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Where Realism Tips Into Optimism: Review of “The Ministry for the Future” (2020)

by Felix Schaumann

Just as the current climate talks begin , allow us to imagine another future. An optimist one.

Credit: Pixabay 8385

This spring, I gave my mother a book as a present, promising an optimistic take on climate change and on how our next 30 years might play out. Half a year later, she still has not read past page 32 – “it’s too depressing”, she says. I cannot blame her. The Ministry for the Future, a science fiction novel by Kim Stanley Robinson, starts with a heat wave killing around 20 million people in India and subsequent international conflict about unilateral solar geoengineering. On the other hand, the novel ends in 2050 with people flying around the globe in electric air ships, marveling at all the rewilded and restored ecosystems. In between, it forms a subtle narrative arc in which the initial pessimism (or realism) slowly and almost unnoticeably tips into optimism and hope.

Indeed, the author stated that his aim was to “sketch out a best-case scenario”. In a world where apocalyptic narratives are abounding and positive views on the great transformations ahead of us are scarce—despite being frequently demanded—, this novel is a refreshing outlier.

The plot sets out in the early 2020s, in a world shook by climate and weather catastrophes, while at the same time the first “global stocktake” of the Paris Agreement shows that actions to mitigate climate change are far from sufficient. As a reaction to that, article §16.4(a) of the Paris Agreement which allows to “establish such subsidiary bodies as deemed necessary for the implementation of this Agreement”, leads to the formation of the “Ministry for the Future”.

Taking this rather dire global situation as a starting point, Robinson attempts to write future history – a plausible account of how the world will slowly rise to the challenges it is faced with, ranging from the climate and biodiversity crises to refugee crises and the problems of platform capitalism. In this account, it is not a future technology that will singlehandedly resolve all issues, but a constant fight with one small improvement at a time, failure by failure, crisis by crisis. And these improvements don’t come out of thin air – they are extrapolations of what is already present today, grown-up versions of today’s hidden niches and positive undercurrents.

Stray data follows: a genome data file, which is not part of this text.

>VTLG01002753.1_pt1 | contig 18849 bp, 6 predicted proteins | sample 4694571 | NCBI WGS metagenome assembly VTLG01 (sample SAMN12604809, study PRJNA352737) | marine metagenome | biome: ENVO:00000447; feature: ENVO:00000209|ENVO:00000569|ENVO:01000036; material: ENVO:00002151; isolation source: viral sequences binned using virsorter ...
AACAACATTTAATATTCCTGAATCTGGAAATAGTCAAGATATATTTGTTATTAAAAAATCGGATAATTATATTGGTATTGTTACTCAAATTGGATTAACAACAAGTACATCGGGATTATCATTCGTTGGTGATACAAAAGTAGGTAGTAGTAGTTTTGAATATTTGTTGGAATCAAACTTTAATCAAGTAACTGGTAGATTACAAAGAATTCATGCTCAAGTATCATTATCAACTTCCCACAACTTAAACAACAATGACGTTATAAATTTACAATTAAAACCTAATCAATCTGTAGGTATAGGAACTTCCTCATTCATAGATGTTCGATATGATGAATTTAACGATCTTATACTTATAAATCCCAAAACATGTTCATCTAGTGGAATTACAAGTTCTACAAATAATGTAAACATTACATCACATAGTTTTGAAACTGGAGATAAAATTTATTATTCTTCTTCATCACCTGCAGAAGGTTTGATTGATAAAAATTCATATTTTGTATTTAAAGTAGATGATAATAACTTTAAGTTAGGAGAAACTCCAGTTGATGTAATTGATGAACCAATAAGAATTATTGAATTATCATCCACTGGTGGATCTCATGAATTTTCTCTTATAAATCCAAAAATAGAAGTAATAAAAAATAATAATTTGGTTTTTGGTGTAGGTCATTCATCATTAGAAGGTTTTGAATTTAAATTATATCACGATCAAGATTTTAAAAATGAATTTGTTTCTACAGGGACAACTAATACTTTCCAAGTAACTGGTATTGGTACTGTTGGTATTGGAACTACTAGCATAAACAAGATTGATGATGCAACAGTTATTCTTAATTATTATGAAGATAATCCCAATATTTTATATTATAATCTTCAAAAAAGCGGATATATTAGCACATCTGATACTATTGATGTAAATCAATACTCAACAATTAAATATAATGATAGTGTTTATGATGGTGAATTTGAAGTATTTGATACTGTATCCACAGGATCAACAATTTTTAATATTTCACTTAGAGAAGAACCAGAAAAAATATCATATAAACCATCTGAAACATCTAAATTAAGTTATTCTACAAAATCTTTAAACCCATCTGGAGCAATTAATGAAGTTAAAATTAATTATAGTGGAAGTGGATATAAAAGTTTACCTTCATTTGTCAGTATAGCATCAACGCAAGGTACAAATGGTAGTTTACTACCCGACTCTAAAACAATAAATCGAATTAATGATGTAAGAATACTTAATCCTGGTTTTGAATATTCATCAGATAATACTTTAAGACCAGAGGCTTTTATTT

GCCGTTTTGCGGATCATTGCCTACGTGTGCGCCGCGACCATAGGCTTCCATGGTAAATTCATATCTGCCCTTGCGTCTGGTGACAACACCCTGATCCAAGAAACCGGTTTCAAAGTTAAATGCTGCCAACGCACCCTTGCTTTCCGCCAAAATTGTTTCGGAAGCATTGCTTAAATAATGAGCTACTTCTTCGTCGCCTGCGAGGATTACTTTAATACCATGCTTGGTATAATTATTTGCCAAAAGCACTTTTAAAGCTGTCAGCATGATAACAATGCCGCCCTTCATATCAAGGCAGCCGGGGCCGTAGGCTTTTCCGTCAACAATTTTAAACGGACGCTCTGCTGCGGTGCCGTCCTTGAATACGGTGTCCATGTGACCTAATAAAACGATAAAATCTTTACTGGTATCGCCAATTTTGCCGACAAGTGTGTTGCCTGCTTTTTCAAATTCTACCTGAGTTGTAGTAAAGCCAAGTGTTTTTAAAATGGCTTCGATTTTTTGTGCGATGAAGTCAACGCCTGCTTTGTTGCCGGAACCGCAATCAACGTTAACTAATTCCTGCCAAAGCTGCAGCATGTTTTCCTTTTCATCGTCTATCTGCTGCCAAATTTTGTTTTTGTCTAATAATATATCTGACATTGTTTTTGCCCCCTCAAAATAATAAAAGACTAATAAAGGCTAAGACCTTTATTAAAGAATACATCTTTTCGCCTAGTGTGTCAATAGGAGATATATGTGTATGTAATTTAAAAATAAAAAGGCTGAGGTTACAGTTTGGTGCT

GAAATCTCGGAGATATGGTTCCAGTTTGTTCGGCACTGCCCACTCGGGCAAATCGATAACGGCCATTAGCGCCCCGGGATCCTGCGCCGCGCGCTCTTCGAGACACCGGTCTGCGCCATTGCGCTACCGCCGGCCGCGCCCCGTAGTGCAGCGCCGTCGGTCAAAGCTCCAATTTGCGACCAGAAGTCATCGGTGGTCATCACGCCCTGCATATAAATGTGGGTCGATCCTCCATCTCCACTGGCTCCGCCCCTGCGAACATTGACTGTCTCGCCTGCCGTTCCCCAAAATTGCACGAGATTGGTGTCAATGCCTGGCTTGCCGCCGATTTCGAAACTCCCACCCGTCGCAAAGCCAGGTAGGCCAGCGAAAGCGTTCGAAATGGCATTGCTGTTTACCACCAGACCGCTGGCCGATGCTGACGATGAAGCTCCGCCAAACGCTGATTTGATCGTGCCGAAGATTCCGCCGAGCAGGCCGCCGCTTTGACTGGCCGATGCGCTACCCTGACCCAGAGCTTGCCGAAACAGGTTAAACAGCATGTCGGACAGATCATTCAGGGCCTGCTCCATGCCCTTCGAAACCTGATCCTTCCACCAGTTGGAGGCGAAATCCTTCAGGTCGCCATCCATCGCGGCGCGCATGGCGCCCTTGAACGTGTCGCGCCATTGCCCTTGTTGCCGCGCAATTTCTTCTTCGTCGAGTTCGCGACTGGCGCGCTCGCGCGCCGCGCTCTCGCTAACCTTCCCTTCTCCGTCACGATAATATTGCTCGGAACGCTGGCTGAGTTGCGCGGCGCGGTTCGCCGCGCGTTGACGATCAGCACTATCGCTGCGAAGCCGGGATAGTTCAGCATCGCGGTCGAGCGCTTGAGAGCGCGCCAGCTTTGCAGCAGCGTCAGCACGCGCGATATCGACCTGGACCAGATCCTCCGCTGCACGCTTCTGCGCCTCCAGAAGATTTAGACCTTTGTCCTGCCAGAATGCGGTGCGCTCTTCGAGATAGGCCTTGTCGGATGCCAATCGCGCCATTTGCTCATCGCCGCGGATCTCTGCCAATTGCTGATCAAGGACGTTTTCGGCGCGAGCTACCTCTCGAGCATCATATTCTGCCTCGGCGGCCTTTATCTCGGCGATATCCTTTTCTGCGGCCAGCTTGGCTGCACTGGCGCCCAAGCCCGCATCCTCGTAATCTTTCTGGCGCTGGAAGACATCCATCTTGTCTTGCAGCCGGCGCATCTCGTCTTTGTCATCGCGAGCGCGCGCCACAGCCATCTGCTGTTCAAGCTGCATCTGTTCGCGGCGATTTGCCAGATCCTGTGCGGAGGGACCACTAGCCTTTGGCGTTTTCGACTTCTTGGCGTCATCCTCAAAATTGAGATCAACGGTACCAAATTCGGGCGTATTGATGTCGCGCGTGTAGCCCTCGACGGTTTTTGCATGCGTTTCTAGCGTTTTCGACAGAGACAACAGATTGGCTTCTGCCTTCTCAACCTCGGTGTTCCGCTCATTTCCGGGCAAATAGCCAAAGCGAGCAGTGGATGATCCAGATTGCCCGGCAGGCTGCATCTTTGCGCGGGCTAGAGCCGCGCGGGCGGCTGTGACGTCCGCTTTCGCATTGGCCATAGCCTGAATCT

It is this groundedness in current developments that makes this work of climate fiction such a fascinating read. Seemingly, the book manages to fill a gap in our collective imagination – the gap between anticipated catastrophes in the first half of this century and the hope for a decent global situation in its second half.

For those interested in an account of how things could actually turn out okay—despite all our global problems—, this book is a perfect read. This tome functions as a thought experiment by sketching how we might achieve our global targets, not as an outcome of a master plan, but thanks to constant political activism by committed characters throughout the next decades.

This, in my opinion, is perhaps the most precious subtext of the book: Despite the prevailing rhetoric of now being the last moments for achieving real change and of us running out of time (e.g. a recent Guardian ‘call for action’ video), we will not be condemned to inaction after that. There will always be room for small improvements, and many small improvements can actually amount to something quite beautiful.

And now, let us follow the COP26 developments in Glasgow…

>> Kim Stanley Robinson: The Ministry for the Future. Orbit/Hachette Book Group, New York 2020. 576 pages

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